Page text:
And this is where some of his most impressive work at Espanyol occurred. Working closely with the youth coaches, redesigning the youth setup, laying down tactical guidelines to be followed throughout the club and insisting on making each team play in an age group above, to increase their competitiveness and accelerate their development. It was not just an ideal though, it was a financial necessity. Espanyol cannot afford significant transfer fees and need to raise income from selling players. Promotion of youth team players under Pochettino increased with many players making their first-team début. The Espanyol squad retained a high number of home-grown players only Athletic, Barcelona and Real Sociedad having a higher number. It also speaks volumes about the philosophy of the club:-
“We’re not interested in our youth teams winning games; we’re interested in them developing players for the first team.”
Upon departing Espanyol, Pochettino’s time in charge will be interpreted differently dependent entirely upon what you perceive as success. With a win percentage of 33%, during his 161 games in charge Espanyol won 53, drew 38 and lost 70 games. Leaving Espanyol in November by mutual consent and not having been sacked as widely reported previously, the club were bottom of the league and had won only twice in 14 games. Having been at the club almost four years, Pochettino became the fourth longest-serving manager in Espanyol’s history.
As you would expect from a devout follower of Bielsa, Pochettino likes his teams to be play sharp passing football combined with a steely edge. Play should be built from the back, moving forward slowly if necessary, before the tempo increases as the ball enters the opponents’ territory and passing becomes more one touch. The high technical demands that this places upon the players can lead to a repeated loss of possession. And it can be frustrating to witness at times.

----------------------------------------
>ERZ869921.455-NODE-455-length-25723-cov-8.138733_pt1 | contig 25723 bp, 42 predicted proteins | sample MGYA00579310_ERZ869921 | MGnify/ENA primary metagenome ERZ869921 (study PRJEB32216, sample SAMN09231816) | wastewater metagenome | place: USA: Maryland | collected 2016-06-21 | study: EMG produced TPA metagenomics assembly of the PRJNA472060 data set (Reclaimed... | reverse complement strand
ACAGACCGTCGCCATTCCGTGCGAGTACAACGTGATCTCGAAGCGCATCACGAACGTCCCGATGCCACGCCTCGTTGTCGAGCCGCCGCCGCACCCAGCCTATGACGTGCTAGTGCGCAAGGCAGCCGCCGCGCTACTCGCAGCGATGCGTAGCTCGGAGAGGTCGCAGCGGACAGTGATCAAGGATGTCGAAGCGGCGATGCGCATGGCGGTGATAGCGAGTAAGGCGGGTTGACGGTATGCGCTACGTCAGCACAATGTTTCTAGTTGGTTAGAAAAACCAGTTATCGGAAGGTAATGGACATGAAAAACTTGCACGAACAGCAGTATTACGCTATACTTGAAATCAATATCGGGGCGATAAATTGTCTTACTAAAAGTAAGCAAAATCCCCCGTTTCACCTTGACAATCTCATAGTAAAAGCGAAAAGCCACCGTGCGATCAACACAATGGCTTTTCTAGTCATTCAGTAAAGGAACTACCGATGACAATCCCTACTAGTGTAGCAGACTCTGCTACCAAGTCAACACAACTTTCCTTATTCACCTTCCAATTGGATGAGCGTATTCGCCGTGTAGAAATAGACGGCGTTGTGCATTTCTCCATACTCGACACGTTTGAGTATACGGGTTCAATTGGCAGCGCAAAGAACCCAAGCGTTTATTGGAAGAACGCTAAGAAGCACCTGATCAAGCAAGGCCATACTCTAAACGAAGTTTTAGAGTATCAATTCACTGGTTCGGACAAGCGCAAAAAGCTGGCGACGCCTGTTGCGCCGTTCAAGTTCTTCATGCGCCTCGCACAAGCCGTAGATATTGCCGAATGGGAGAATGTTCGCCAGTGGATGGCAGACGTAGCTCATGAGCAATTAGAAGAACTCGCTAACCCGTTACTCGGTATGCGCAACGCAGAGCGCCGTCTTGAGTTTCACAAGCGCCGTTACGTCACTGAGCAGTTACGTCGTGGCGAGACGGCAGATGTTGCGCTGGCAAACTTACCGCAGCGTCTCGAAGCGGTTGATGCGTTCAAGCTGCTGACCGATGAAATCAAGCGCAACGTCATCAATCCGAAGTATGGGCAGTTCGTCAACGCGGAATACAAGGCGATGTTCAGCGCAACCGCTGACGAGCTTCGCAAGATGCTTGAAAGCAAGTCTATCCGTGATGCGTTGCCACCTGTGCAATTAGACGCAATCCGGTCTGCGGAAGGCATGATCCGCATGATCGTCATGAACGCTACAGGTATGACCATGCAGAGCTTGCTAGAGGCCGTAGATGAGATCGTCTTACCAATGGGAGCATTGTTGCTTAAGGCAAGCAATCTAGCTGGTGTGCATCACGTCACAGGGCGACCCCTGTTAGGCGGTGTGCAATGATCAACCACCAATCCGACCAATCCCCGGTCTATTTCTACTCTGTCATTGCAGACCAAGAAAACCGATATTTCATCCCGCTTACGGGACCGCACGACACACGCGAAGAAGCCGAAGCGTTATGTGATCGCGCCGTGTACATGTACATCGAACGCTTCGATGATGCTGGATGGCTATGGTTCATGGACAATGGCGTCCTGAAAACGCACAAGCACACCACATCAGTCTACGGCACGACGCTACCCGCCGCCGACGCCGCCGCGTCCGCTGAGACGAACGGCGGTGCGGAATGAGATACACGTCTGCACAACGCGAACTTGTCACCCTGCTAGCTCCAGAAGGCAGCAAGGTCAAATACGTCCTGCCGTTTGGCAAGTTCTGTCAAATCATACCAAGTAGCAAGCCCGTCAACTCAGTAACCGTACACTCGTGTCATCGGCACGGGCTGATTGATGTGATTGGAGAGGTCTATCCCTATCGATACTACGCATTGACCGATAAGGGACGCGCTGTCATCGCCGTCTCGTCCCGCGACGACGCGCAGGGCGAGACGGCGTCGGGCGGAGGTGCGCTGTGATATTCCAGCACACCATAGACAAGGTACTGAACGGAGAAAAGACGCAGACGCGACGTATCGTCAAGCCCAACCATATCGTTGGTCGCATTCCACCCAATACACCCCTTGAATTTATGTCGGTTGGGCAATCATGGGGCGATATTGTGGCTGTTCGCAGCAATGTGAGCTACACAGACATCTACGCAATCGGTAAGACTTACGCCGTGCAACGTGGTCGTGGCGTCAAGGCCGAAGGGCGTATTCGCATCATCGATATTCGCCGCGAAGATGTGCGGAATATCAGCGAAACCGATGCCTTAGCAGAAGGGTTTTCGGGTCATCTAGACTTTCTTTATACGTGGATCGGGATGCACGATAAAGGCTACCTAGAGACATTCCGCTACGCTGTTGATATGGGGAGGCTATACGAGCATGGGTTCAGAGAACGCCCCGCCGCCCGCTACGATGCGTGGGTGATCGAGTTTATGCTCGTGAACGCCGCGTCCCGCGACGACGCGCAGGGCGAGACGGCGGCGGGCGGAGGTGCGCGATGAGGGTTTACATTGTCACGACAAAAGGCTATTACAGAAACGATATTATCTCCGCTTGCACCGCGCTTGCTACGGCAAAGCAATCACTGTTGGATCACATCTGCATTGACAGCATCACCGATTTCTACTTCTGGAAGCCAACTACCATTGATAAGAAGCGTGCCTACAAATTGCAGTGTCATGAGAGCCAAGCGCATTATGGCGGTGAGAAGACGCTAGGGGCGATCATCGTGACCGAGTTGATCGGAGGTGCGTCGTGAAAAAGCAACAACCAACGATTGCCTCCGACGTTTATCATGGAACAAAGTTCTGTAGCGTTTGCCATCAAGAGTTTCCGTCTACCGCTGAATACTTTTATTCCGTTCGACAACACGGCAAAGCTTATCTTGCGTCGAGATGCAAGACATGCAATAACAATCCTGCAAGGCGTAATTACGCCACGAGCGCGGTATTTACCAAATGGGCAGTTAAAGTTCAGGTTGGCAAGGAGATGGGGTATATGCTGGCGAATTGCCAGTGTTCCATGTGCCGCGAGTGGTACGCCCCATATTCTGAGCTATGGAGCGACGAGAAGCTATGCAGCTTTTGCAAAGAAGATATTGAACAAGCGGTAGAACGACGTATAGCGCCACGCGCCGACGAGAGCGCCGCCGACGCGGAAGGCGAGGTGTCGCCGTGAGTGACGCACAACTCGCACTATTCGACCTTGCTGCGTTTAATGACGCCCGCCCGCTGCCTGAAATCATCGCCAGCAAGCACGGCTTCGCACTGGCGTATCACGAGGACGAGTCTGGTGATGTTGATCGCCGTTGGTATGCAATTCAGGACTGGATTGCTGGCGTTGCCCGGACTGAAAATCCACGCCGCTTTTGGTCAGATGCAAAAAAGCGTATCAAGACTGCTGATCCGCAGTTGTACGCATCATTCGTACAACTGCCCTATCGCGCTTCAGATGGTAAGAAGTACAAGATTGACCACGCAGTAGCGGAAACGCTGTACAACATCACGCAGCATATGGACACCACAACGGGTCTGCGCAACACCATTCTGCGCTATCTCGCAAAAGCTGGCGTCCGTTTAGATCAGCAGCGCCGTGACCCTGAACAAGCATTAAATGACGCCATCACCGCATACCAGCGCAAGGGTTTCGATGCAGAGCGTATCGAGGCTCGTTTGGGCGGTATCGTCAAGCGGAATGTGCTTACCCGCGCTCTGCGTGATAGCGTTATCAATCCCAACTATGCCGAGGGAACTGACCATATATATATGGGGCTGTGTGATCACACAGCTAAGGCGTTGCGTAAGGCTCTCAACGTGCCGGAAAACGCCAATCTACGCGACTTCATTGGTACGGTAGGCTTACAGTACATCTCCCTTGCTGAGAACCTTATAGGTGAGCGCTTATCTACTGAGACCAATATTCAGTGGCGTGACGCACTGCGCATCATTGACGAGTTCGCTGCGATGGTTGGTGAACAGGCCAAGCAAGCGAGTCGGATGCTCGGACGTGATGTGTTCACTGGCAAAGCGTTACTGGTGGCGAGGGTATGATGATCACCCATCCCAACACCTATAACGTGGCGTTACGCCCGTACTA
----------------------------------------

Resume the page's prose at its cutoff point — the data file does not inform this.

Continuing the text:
“I like football to be played well from the back, to have movement both in and out of possession, to pressure high up the pitch, and to be attacking”
The defensive phase begins as soon as possession is lost and the team are responsible. The team attempt to press their opponents as high up the pitch as possible. To do so, a high defensive line is held and an aggressive offside trap is pursued. It’s a strategy that will produce high quality attacking football with the odd defensive disaster. If one part of the team fails to press coherently, the system begins to crack and the opponent has time to exploit the space behind the high defensive line.
There is also another price to pay; Disciplinary sanctions. Espanyol had one of the worst disciplinary records in La Liga. If you press high and hound your opponent, you will inevitably concede fouls. Whether this approach will be more suited to the Premiership than La Liga, where minor contact often results in fouls, remains to be seen. It’s an area that must be addressed if a relatively small squad is not be over stretched.
The key was all the work we put in over the past few weeks. The victory only comes if you believe you can get the victory and today we believed we could win and that is the way we should continue. It happened as we hoped, planned and wanted. Many times you can imagine and it is difficult to make it happen but today it went to plan.
Pochettino is a devout believer in the triumph of the system. The above quote taken after the impressive win over ManchesterCity provides clear evidence of that. The work put in on the training pitch, the planning that is needed to achieve your goal at the end of the week. It’s not luck. It’s hard work, discipline, organisation and belief.
With 16 games under his belt at St Mary’s, it’s important to tread cautiously when examining the impact that Pochettino has had to date. It must be remembered that predecessor Adkins was enjoying a fine run of form when he was sacked. With just two defeats in the previous twelve games, Pochettino was inheriting a squad that had adjusted to life in the Premiership and contained much better morale than earlier in the season. That may have aided the adjustment initially.
Pochettino sought to impose his style quickly at Southampton taking advantage of free weekends to work with his new players on the training pitch. Double sessions have been commonplace but then, the players should have expected this. Pablo Osvaldo played under Pochettino before moving to AS Roma in Serie A:-
“He makes you work like a dog. Sometimes, you feel like killing him but it works”
Much of the focus in training will shift to ensuring the team is a coherent unit; that the system works as outlined above.
“It may seem like we are running more but really we are just running in a more organised way”
More organised and more compact and closer to the opponent’s goal. What is happening on the pitch is that Southampton are playing higher up the pitch both with and without the ball. It may sound revolutionary, but it’s quite simple really.